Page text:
Thanks for sending in your questions. I will go over some items below which will hopefully answer your questions.
To begin with, all digital storage oscilloscopes employ a Analog to Digital converter. These chips are the brain behind the scope, simply taking a analog signal that you input into it and turn it into a series of 1’s and 0’s in which the (in our case) computer can interpret and read/display on the screen. These chips have two main specifications which we concern ourselves with in the typical world, how fast they can convert the analog signal to a digital signal, but more importantly in your application, at what resolution it can do this.
Vertical resolution on scopes are specified in the number of bits. This is how many 0’s and 1’s that the ADC has in order to plot a single data point. In your case, you are using the scope in 15 bit mode. This means the scope has 2^15 points to plot the signal vertically, or 32768 ‘dots’. In your first example, your are using the +-5V range. This means from top to bottom you are displaying 10V of data. Now we can take this 10V full screen and divide it by our number of dots, 32768, to figure out the most accurate the the scope can plot the dot is every 305.18uV. In your second scenario, you changed the voltage range from +-5V down to +-500mV by using the analog offset feature. This was a good move. By doing so, the ADC can now plot the 32768 dots across a much narrow range, 1V in this instance. We therefore increase the precision by a factor of 10 - the scope can place a dot every 30.52uV’s. In scenario 3, you went down to +-20mV, which would be peak to peak of 200mV, so the ADC is plotting every 6.10uV. Precision is at a all time high. If we simply took this information, you are thinking my best results are going to be in the +-20mV range, but more importantly, my scope is reading way out of tolerance. Well there is a bit more to it than this.
Enter precision vs accuracy. In the ideal world, the scope would be able to accomplish this type of precision with 100% accuracy. Unfortunately, electronic circuits can not be 100% accurate. You see, oscilloscopes have an internal A/D converter which converts analog data into digital data. These chips have fixed input voltage ranges, they cannot handle large swinging signals (so such as 20V). Instead oscilloscopes employ different circuits for the signal to go through depending on the voltage range to either attenuate or amplify the signal in order to have the A/D converter get the maximum resolution out of the measured signal. No oscilloscope can do this process with 100% accuracy. The amplifiers, resistors, capacitors even noise picked up from the cables on the probes going into the scope prevent this from occurring. Hence the reason for an accuracy specification.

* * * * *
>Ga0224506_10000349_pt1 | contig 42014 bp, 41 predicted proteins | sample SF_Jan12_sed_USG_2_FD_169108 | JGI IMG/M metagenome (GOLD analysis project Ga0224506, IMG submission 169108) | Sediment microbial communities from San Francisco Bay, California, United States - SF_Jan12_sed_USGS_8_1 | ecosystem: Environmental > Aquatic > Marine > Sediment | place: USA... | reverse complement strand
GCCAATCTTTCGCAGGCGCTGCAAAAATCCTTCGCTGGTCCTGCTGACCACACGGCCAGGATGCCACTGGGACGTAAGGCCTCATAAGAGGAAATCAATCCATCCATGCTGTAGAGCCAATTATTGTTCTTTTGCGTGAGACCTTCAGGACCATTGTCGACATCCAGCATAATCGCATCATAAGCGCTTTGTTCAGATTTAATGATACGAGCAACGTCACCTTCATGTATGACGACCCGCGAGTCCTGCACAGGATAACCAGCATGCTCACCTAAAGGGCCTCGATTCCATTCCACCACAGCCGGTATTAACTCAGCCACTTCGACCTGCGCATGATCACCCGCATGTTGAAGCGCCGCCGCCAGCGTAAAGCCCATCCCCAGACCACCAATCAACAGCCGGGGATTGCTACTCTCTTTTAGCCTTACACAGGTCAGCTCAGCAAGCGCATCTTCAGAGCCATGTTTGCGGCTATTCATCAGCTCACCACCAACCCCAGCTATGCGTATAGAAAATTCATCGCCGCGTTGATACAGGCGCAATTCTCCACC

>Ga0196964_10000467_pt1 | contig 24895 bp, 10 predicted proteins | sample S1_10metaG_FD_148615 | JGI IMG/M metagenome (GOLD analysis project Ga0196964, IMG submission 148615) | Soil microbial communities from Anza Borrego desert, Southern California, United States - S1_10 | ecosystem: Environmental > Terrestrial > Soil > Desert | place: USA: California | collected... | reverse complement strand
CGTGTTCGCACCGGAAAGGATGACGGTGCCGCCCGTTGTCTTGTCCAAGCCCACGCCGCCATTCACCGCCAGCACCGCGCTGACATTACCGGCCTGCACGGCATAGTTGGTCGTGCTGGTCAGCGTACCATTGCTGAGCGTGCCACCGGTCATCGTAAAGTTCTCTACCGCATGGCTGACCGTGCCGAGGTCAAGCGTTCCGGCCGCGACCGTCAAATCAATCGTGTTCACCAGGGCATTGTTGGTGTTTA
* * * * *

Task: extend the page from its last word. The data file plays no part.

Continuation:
The PicoScope 5000 has two different accuracy specifications in 15 bit mode, depending on the voltage range you have chosen. ±50mV to ±20V the scope has an absolute worst accuracy spec of ±1% full scale (±0.25% is typical, but let’s assume the worst for now). On the ±10mV and ±20mV ranges, this accuracy spec increases to ±5% full scale (±2% typical).
Let’s go with the assumption that your signal it a perfectly true noise free DC signal at 2.214V. In the 5V range, we have a max of ±1% accuracy rating. This means the scope will read within ±0.05V of the signal, or 2.264V to 2.164V. Similar to the readings that you see in scenerio 1 (your readings show between 2.264V and 2.191V). This is if we assumed the signal you were measuring had no noise on it.
In scenario 2, you offset the signal by -2.2V and are using the ±500mV range instead. In this range, you still have the ±1% accuracy rating, however since you are in a lower voltage range this tightens the tolerance to ±.005V. If we are still assuming the actual signal is 2.214V, and we subtract 2.2V from it from the offset setting, we would be measuring .014V now. If our accuracy is ±.005V, the scope should read between 0.019V and 0.009V, similar to your readings (your screenshot shows 0.0177V and 0.009748V).
In scenario 3, you changed the voltage range to ±20mV. In theory, the scope should read between ±0.001V - which you did see a decrease on your pk-pk voltage measurement. However there is one thing that changes things here also. In order to get the signal in the ±20mV voltage range, you had to AC couple the signal. In AC coupling mode, the channel accepts input frequencies from about 1 hertz up to it’s -3dB maximum bandwidth. Therefore, you will want to take into consideration, depending on your application, that it is removing the DC component of the signal at the same time.
So which range/method should you use? This depends on your application. If the DC component of the signal is irrelevant, use the ±20mV and AC couple the signal. If the DC component is relevant, you are best off using the ±500mV range and offsetting the signal.
I hope this all makes sense. Let me know if you have any questions on any of it.